I guess it was inevitable. With Hollywood's growing interest in the 'sport' of cheerleading, somebody would come up with the bright idea of crossing this satirical sub-genre with the heist flick. Thus, "Sugar & Spice" was born, the last cinematic offering to the 'tween demographic, the bastard child of "Bring It On" and "Set It Off". And while there is certainly plenty of comic gold to be mined from the pairing of such clashing genres, "Sugar & Spice" is sweet and sour in execution-- while it may have some memorable moments, they are far outweighed by the ones that fall flat.
Similar to "The Usual Suspects", "Sugar & Spice" opens up in a police station with high schooler Lisa Janusch (Marla Sokoloff of "Whatever It Takes") being questioned by detectives about her eye-witness account of a recent bank robbery. Told in flashback, we learn that Lisa has been stuck on Lincoln High's 'B' cheerleading squad for the past few years, and there is much jealous rivalry between her and the 'A' squad, who refuse to allow her into their exclusive club.
Head of the 'A' squad is Diane Weston (Marley Shelton of "Pleasantville"), and her comely cohorts run the gamut on eccentricity. The rebellious and short-tempered Kansas Hill (Mena Suvari of "American Pie") lives with grandparents, because her mother (an unrecognizable Sean Young of "Blade Runner" fame) is serving a life sentence for shooting her father. Hannah Wold (Rachel Blanchard of "Road Trip") is the uptight and religious one, while Lucy Whitman (Sara Marsh) is the brains of the operation, who aspires to study at Harvard. Finally, there's the mentally-unbalanced stalker of the group, Cleo Miller (Melissa George of "Dark City"), who has an unhealthy obsession with talk show host Conan O'Brien.
The first hint of trouble begins when Jack Bartlett (James Marsden of "X-Men") transfers into Lincoln High, and becomes the school's new quarterback. Not surprisingly, love blossoms between Jack and Diane, and before you know it, the teen couple announces their plans to get married-- after the baby is born. Unfortunately, their parents don't take the news well, and they quickly find themselves trying to eke out a living on their own, with few financial resources to draw upon.
It is then, while watching "Point Break", that Diane gets an idea of how to remedy her financial distress: rob a bank! The rest of 'A' squad quickly jumps on to the idea, since there will be more than enough proceeds from the robbery to kick-start their own dreams too. But what do they know about robbing banks? Like all kids of the post-Pulp generation, they get their underworld schooling by watching movies about bank robberies, such as "Reservoir Dogs", "Heat", "Dog Day Afternoon", and even "The Apple Dumpling Gang" (Hannah's strict parents only allow her to watch G-rated flicks). Of course, like all bank robberies in the movies, something is bound to go wrong...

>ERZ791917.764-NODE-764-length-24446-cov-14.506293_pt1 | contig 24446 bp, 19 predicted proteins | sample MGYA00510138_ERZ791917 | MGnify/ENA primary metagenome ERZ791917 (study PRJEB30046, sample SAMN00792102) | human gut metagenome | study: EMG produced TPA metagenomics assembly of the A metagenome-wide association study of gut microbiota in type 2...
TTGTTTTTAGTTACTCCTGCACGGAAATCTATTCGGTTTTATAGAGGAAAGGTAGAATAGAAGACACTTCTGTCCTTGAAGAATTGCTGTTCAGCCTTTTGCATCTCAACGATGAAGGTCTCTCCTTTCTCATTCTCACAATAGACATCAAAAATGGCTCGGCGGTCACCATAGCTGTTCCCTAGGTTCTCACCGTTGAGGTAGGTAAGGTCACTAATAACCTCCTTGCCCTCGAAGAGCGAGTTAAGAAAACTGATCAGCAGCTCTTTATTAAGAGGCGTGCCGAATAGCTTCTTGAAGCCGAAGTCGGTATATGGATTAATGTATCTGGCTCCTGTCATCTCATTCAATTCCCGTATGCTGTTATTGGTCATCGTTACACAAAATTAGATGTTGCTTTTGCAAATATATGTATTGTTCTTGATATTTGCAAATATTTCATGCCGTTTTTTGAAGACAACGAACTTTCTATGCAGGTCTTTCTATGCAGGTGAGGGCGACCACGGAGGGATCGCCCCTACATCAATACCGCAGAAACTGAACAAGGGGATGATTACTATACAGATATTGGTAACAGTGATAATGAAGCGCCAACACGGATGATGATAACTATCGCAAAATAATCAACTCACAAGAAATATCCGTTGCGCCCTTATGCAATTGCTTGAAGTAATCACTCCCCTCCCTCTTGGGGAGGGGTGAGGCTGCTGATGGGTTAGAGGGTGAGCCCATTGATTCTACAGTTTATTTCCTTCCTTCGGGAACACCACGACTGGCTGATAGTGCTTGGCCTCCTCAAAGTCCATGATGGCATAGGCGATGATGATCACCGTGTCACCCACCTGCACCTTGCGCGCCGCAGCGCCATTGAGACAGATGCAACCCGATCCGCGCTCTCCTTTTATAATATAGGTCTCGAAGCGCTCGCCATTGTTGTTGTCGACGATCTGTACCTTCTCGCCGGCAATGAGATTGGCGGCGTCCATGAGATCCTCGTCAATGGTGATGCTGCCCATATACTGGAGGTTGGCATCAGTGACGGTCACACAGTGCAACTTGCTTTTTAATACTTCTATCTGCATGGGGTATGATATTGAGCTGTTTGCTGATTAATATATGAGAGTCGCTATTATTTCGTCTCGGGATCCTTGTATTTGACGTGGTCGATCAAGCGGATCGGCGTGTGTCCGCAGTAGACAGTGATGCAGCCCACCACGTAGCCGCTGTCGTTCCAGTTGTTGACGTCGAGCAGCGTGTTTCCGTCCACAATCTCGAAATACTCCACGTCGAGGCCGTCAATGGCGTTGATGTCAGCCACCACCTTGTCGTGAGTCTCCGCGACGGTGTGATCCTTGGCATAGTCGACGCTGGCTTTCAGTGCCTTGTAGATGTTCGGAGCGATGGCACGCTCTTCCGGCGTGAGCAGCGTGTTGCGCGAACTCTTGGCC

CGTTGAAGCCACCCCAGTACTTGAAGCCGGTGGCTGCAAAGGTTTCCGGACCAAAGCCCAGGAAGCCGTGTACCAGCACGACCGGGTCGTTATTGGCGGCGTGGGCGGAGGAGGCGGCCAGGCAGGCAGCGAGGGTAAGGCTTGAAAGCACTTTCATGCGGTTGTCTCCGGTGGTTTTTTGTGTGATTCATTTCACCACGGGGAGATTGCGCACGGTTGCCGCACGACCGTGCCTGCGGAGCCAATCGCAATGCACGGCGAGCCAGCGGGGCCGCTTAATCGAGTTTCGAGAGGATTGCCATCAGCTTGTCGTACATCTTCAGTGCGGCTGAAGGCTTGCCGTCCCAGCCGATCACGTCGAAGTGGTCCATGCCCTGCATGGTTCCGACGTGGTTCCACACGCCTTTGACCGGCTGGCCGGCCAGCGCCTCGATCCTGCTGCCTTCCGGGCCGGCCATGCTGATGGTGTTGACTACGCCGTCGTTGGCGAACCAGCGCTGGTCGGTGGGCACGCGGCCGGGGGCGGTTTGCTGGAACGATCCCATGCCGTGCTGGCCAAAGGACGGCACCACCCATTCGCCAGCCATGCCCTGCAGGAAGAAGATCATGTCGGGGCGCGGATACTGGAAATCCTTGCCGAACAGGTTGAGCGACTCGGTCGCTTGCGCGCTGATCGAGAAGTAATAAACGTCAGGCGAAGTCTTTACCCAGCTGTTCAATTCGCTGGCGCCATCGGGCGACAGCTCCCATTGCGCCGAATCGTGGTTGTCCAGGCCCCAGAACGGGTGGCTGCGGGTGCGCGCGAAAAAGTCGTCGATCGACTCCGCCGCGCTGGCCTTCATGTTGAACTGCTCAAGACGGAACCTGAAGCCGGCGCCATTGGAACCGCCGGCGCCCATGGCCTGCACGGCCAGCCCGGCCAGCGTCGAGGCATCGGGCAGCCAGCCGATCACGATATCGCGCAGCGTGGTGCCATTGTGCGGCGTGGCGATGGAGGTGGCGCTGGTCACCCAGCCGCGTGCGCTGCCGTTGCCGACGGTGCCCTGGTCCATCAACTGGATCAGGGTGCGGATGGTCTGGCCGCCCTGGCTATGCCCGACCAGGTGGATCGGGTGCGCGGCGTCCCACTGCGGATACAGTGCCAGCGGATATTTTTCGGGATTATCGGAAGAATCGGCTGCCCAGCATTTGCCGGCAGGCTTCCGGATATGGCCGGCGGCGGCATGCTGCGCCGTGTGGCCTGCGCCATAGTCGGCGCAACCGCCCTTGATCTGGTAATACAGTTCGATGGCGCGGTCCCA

"Sugar & Spice" has the potential to be a great satire, of both the cheerleading phenomena and the heist-gone-awry movie, but the script isn't up to the task. There certainly are some memorable moments, such as the sideline antics of the school's mascot (a guy in an outfit with an oversized head of Abraham Lincoln) and the sight of the would-be bank robbers in 'Betty' outfits (and one 'Tricky Dicky') doing a slo-mo saunter into the bank, but overall, the humor is stale and strained. The snappy one-liners and subversive humor of the much-better "Bring It On" is conspicuously absent, and many of the gags, particularly Cleo's obsession with Conan O'Brien or Jack's dim-wittedness, are tired retreads of jokes you've probably heard before in better movies. In addition, the bank robbery scene itself, probably the highlight of the entire film, runs far too short. Scribe Lona Williams could have probably gotten much more mileage out of the 'cheerleaders as bank robbers' premise had the focus been on the bank robbery itself and their wildly-inappropriate responses to unexpected complications-- something like "Cheering Zoe" or "Game Day Afternoon".
For a movie with plenty of misfires, the cast could be considered adequate. The most memorable performance would belong to Marla Sokoloff, whose derisive Janeane Garofolo-take as the film's narrator is dead-on to what the tone of the film should be. Mena Suvari, an up-and-coming star, rehashes her 'bad girl' routine from "American Beauty", though without the depth of character. Marley Shelton, who is a dead-ringer for Heather Graham ("Austin Powers: The Spy Who Shagged Me"), is likable in her role, though a bit bland. As for the rest, they do their best with their stock characters, though there's nothing worth writing home about.
"Sugar & Spice" certainly has some interesting ideas up its sleeve, mixing up cheerleaders and bank robbery. Unfortunately, saddled with humor that is routine and lifeless, this take on 'when cheerleaders go bad' winds up robbing the audience instead. Skip this movie, and instead, put your money towards the "Bring It On" DVD being released next month.